Corporate governance standards are continually rising. And while many Canadian companies are rising to that challenge, others still lag.
After decades of reforms, it is tempting to think that the big issues of corporate governance have been largely resolved, but many remain controversial. In areas such as diversity, compensation and shareholder rights, shareholders are pushing back on poor processes and complaining about the lack of progress.
Many of Canada’s corporate giants have polished their policies in an attempt to receive governance blessings from proxy advisory firms, rating agencies and influential shareholders. Smaller companies, in particular, lag behind, struggling to meet new expectations.
This is the first year Global Governance Advisors has joined as a partner in Board Games, The Globe and Mail’s annual corporate governance rankings. For 2022, we have overhauled the criteria to put more emphasis on areas of pressing shareholder focus. Board Games has increased its expectations for diversity, annual say-on-pay votes by shareholders on executive compensation, excessive use of stock options and CEOs sitting on other corporate boards, among a number of criteria.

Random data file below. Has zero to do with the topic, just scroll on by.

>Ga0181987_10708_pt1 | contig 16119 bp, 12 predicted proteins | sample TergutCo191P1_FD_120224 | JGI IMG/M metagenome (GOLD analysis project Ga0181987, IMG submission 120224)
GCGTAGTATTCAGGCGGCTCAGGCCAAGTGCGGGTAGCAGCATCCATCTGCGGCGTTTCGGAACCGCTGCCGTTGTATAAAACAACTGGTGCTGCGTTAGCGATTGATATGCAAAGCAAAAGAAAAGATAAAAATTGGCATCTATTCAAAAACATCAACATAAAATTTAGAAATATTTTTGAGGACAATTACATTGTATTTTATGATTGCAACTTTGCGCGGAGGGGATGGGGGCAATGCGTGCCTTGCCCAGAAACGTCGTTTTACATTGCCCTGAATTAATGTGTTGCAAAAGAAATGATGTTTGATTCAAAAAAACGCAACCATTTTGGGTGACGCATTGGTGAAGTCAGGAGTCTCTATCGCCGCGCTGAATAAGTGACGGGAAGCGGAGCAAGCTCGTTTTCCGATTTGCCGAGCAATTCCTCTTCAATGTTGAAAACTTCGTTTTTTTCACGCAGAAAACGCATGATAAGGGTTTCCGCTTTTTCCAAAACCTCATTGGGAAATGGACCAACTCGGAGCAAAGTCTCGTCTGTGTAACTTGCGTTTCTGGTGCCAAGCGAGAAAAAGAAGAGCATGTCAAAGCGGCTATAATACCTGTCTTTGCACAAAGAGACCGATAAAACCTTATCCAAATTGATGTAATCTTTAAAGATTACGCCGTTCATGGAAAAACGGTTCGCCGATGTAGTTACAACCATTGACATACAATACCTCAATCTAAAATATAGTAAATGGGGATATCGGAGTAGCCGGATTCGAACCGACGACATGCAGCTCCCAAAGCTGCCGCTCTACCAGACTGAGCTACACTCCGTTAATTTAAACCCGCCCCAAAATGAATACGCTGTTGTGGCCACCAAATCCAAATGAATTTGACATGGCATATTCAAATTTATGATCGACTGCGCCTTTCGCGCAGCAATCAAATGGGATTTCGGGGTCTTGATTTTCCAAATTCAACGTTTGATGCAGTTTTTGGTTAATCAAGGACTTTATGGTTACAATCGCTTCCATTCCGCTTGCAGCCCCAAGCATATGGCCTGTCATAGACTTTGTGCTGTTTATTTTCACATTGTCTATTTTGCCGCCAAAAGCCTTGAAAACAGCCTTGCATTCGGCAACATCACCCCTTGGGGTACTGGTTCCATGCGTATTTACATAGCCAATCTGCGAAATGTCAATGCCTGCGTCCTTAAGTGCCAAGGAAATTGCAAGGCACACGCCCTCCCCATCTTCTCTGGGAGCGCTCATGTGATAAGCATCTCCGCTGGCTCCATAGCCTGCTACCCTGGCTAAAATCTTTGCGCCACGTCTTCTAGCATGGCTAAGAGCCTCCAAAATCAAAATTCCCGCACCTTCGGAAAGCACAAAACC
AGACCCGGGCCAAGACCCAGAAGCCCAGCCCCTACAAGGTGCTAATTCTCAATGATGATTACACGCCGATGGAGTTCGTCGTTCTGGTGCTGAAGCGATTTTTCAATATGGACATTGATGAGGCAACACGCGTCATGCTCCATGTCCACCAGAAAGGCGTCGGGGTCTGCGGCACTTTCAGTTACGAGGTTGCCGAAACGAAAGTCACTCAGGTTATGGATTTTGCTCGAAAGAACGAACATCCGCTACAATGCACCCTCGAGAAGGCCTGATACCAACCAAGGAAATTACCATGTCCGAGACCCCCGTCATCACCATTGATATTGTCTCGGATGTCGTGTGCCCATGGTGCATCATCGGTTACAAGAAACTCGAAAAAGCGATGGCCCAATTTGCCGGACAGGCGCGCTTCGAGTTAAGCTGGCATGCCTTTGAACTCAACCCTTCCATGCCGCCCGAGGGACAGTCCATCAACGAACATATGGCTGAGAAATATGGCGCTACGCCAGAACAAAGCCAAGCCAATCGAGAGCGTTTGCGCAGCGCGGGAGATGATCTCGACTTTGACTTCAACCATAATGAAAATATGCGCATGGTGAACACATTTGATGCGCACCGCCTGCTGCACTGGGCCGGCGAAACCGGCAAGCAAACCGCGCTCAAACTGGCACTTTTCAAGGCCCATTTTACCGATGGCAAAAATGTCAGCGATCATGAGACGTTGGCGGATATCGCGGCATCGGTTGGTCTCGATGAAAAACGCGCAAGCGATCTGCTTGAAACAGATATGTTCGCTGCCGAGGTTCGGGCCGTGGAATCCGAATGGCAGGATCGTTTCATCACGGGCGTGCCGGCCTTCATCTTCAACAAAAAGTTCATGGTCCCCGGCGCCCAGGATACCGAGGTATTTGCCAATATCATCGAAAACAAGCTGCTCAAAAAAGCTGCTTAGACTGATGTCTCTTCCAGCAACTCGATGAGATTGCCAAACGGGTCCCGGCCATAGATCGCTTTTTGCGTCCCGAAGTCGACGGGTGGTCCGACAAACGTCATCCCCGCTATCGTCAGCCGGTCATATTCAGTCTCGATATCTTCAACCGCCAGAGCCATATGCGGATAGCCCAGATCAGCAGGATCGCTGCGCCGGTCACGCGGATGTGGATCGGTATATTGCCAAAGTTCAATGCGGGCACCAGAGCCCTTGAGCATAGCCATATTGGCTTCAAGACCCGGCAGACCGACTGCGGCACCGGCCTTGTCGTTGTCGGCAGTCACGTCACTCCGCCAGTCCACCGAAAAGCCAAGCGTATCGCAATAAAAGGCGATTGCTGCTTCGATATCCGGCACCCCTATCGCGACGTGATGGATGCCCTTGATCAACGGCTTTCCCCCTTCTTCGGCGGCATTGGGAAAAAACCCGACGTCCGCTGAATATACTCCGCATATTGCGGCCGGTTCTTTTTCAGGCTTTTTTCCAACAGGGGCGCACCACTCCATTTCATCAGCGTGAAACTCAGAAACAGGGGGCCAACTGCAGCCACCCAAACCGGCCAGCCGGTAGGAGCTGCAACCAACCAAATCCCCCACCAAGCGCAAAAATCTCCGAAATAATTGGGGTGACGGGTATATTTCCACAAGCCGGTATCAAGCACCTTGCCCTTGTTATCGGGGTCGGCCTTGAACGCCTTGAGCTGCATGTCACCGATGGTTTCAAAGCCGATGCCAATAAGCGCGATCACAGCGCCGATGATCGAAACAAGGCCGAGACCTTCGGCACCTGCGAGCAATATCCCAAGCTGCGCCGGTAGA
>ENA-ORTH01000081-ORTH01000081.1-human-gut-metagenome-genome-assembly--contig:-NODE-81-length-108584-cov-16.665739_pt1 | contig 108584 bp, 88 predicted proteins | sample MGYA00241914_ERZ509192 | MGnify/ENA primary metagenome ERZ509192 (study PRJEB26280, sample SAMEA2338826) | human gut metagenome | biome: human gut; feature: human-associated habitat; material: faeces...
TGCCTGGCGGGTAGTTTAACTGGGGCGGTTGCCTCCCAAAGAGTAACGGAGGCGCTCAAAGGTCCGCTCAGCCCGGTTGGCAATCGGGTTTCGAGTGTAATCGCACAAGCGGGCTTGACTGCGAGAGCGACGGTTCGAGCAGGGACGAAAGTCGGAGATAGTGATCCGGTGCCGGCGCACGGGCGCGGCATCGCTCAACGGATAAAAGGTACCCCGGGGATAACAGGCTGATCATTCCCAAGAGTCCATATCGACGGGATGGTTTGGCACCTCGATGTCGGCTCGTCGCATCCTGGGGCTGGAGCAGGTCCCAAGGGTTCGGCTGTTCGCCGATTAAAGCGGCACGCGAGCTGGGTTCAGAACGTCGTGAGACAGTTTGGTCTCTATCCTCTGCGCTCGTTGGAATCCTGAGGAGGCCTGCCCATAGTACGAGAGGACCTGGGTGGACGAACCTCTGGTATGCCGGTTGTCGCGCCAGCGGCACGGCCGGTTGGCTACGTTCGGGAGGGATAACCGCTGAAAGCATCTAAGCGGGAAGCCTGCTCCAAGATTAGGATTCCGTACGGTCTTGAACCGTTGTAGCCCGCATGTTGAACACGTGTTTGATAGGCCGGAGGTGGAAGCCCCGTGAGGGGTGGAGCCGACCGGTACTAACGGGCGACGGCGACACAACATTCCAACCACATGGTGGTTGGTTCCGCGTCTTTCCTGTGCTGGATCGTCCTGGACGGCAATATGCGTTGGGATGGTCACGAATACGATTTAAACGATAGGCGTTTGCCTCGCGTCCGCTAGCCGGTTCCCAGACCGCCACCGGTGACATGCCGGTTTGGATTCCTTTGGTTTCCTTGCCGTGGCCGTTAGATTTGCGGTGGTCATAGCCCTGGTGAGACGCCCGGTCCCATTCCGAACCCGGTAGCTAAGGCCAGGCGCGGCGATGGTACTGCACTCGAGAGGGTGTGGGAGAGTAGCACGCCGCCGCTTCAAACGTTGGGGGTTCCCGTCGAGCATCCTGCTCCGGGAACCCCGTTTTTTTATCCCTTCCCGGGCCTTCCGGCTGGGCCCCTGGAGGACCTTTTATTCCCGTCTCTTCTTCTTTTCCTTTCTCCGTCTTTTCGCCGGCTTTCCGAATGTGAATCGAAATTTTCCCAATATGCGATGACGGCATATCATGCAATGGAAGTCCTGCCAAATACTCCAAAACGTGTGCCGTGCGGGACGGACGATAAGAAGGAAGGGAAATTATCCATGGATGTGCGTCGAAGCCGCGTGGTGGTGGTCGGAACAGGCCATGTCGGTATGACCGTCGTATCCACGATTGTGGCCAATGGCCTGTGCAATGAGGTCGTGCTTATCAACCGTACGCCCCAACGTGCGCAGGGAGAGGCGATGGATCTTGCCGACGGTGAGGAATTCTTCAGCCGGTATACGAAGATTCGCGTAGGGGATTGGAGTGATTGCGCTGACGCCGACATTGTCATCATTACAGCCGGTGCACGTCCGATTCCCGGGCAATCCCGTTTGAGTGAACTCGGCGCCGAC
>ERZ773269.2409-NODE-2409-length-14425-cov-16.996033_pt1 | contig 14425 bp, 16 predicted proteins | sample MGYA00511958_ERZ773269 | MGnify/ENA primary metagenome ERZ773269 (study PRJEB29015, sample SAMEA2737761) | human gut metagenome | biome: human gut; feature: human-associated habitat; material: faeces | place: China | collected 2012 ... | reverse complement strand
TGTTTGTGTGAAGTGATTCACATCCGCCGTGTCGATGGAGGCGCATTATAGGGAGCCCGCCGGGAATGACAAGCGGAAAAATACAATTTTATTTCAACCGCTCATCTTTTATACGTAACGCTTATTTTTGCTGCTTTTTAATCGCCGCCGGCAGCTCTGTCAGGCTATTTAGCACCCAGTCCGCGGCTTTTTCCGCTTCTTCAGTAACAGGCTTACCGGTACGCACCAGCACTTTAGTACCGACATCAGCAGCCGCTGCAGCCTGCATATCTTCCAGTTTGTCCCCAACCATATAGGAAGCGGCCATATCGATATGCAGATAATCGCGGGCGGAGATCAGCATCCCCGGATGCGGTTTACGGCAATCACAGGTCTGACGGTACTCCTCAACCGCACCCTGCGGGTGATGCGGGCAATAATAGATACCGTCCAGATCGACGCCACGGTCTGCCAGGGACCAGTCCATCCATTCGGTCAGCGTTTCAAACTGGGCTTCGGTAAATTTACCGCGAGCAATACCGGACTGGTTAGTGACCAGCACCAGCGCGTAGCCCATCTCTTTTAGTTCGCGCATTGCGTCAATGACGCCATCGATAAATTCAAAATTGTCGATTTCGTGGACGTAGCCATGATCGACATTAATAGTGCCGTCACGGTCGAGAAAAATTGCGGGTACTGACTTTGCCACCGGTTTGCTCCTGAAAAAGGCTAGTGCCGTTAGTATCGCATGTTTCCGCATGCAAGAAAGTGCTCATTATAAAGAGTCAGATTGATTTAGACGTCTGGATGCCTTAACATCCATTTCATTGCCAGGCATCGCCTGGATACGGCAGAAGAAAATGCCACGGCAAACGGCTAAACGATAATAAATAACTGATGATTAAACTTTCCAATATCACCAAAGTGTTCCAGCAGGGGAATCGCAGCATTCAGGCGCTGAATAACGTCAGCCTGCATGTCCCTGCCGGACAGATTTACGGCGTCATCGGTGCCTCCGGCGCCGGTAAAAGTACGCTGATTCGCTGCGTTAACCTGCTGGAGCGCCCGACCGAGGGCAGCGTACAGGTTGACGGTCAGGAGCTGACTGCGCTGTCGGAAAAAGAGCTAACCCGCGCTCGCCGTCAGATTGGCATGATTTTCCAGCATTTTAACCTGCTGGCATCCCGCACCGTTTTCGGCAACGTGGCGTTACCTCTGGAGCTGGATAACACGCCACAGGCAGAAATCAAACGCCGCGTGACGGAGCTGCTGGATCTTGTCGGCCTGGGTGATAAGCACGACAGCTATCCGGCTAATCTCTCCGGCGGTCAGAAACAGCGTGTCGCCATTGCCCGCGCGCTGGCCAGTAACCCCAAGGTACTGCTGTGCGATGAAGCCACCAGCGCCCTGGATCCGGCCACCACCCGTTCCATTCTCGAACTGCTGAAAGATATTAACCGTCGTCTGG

As part of that new emphasis, we have taken a closer look at just a few of the hot spots of governance where companies, shareholders and regulators might all do better.
The dearth of Indigenous directors
When Mark Podlasly was arranging a panel discussion on Indigenous participation in corporate boardrooms for last year’s First Nations Major Projects Coalition conference, he knew the field of potential speakers was thin. Still, seeing it up close was startling. At the end of 2020, Indigenous board members at Canadian public companies numbered seven in total.